StarHub launches insurance plan to help customers deal with e-commerce issues

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SINGAPORE – Customers who don’t receive items they buy online can take advantage of an insurance plan launched by telco StarHub to cover their losses.

Known as CyberCover, the insurance will also pay for costs related to identity theft and cyberbullying.

While there are other personal cyber insurance plans, StarHub’s initiative, which is underwritten by Chubb Insurance and touted as a first for a telco in Singapore, also covers unauthorized transactions made with payment cards.

“Cybercrimes are on the rise, and as cases hit closer to home, we want to give our customers peace of mind knowing that StarHub will be there to help them get back on their feet during tough times,” said said Mr. Johan Buse, who heads StarHub’s consumer business group, in the telecom operator’s statement on Friday (February 4).

Items purchased online that are not delivered or do not match the seller’s description will be covered up to $750.

The insurance will also cover unauthorized transactions made with payment cards such as debit and credit cards, also capped at $750.

For cyberbullying and identity theft, the plan will pay up to $8,500 to cover legal fees and up to $1,000 for counseling fees to help victims deal with trauma.

Victims of identity theft can also claim the costs incurred to recover their stolen digital identities.

For example, victims can claim up to $1,000 to cover loss of personal income caused by taking time off work to restore or correct their identity records.

However, StarHub’s plan does not cover someone who is scammed into transferring money from a bank account directly to fraudsters, or those who purchase items in exchange for future commissions or refunds that are never paid – a common tactic in employment scams.

StarHub customers will have to pay $9.99 per month each for coverage. To cover yourself and immediate family members living at the same address, it will cost $12.99 per month.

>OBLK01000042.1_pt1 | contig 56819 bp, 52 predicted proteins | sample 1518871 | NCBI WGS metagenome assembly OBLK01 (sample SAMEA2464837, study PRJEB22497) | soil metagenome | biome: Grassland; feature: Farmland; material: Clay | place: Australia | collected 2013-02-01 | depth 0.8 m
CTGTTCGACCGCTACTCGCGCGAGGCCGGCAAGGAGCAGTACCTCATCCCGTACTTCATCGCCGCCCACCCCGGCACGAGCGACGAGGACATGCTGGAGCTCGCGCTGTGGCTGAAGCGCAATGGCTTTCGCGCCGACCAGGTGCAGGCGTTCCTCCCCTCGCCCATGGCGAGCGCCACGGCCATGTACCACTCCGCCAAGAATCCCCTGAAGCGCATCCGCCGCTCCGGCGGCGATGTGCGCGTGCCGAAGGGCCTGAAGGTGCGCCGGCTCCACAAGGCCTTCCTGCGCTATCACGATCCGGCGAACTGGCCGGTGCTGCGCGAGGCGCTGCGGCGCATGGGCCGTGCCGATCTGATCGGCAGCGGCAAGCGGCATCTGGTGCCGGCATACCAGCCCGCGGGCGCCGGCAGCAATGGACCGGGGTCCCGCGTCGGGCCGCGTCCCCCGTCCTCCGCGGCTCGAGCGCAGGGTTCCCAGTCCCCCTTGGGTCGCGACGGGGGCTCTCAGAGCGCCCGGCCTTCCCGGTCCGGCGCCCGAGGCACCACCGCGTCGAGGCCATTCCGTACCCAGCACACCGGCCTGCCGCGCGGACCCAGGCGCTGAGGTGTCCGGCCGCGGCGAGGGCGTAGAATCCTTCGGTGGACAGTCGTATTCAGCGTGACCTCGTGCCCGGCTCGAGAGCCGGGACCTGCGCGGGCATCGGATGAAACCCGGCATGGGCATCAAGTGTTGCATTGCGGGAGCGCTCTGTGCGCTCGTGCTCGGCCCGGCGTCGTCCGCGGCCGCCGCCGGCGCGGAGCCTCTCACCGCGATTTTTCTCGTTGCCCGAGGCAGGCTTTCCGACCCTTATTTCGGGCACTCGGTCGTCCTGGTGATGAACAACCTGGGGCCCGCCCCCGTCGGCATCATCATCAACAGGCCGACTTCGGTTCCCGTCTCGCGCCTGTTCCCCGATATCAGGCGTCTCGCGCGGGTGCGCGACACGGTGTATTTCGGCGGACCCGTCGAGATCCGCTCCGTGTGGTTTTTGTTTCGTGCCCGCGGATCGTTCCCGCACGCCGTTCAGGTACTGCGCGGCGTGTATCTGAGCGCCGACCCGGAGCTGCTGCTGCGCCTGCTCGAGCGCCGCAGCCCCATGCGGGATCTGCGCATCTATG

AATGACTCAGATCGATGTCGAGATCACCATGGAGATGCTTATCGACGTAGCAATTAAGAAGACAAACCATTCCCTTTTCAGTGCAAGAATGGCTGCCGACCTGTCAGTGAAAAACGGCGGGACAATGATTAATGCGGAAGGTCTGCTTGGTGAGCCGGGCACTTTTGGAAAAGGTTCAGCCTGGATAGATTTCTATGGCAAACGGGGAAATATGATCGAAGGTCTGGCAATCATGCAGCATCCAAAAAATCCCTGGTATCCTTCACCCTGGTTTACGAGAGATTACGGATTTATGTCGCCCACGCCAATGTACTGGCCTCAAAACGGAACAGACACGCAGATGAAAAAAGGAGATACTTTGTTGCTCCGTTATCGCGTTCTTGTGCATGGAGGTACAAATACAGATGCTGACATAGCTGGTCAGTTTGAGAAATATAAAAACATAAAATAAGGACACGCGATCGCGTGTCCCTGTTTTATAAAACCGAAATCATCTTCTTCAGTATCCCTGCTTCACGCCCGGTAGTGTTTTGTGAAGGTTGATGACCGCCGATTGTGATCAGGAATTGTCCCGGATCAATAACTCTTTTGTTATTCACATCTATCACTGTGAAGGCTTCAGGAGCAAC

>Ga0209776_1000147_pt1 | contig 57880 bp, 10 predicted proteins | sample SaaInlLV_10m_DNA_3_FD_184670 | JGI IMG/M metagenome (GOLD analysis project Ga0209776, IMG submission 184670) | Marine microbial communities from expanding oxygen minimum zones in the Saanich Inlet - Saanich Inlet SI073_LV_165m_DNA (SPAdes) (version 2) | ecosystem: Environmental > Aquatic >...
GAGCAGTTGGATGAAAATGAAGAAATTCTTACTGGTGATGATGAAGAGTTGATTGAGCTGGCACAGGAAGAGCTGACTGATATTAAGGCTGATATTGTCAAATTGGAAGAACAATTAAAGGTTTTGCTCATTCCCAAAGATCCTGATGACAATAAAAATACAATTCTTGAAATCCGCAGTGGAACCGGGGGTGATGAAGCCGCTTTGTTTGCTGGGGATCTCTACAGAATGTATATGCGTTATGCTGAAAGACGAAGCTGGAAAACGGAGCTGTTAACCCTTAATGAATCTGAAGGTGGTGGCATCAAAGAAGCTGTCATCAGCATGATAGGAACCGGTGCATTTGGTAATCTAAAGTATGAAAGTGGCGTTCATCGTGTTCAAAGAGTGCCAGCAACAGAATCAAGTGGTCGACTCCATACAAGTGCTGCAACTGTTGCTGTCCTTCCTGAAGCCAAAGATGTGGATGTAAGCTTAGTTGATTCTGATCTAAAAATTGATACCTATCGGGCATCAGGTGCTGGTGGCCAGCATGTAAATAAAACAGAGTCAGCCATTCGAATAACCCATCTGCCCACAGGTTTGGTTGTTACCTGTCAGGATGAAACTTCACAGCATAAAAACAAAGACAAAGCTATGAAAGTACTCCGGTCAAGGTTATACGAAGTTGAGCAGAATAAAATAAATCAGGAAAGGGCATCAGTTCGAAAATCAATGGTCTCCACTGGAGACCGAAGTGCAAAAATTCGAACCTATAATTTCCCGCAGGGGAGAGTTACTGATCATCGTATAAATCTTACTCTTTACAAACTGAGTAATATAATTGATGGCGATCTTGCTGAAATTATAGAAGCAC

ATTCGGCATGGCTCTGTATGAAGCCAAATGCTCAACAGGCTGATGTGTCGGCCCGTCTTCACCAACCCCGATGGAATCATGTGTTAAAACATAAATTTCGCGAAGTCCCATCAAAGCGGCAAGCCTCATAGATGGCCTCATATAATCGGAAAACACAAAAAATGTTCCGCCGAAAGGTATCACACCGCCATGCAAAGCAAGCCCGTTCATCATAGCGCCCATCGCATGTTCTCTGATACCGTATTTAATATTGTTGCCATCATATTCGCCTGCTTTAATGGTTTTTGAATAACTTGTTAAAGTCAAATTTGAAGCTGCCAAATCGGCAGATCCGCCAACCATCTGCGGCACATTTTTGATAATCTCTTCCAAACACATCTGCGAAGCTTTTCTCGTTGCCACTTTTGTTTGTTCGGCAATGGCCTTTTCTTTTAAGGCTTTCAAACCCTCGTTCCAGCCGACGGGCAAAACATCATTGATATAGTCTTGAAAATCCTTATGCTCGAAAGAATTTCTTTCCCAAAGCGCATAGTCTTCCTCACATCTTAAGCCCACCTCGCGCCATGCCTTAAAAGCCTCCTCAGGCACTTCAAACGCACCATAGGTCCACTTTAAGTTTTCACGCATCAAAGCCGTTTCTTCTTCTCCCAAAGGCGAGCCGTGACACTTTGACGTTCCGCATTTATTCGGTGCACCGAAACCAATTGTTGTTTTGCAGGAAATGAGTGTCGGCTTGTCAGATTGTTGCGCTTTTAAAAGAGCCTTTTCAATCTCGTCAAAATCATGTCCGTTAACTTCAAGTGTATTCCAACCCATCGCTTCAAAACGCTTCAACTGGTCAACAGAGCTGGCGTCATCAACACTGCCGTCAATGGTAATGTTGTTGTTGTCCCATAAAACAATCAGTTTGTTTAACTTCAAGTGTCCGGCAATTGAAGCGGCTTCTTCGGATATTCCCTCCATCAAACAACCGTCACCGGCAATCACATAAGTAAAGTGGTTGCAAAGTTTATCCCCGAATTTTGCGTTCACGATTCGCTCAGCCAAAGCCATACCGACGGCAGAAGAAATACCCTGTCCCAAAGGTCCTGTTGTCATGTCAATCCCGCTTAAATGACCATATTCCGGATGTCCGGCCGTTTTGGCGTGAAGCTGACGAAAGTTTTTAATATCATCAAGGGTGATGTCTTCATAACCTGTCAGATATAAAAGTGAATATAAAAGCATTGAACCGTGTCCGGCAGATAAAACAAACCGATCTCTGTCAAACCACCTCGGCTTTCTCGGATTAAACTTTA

Coverage renews on a monthly basis, but claim limits under the plan are for a rolling 12 month period.

Chubb’s National Chairman for Singapore, Kevin Bogardus, said there had been an increase in digital consumption amid the Covid-19 pandemic, with users spending more time on social media platforms and engaging more in digital payments.

“As the digital footprint grows, so does the likelihood of exposure to cyber risks,” he added.

Personal cyber insurance policies are nothing new here.

For example, for $107 per year, the insurer Etiqa covers costs up to $25,000 in total for all situations of cyberfraud or extortion, identity theft as well as the restoration of lost or corrupted data. by a cyberattack.

American Express — also in partnership with Chubb — offers plans that include coverage for up to $15,000 in legal expenses for identity theft and cyberbullying situations.

Customers must pay an annual premium of up to $96 for an individual or up to $144 for a family.

Cybercrimes have been in the headlines lately.

In a series of phishing scams targeting OCBC Bank customers that began in December 2021, 790 people lost a total of around $13.7 million.

The bank said last month it had made arrangements for “full goodwill payments” with all the victims.

Separately, the victims lost at least $120,000 in total last month due to a scam involving a text message that claimed there were problems with recipients’ credit or debit cards.

Victims were tricked into providing their card details and a one-time password in order to “fix” alleged problems with their cards, police said in a statement.

Fraudulent transactions were then made on their credit or debit cards.

According to Straits Times audits, scam victims have lost more than $965 million since 2016, including a record $268.4 million in total in 2020.

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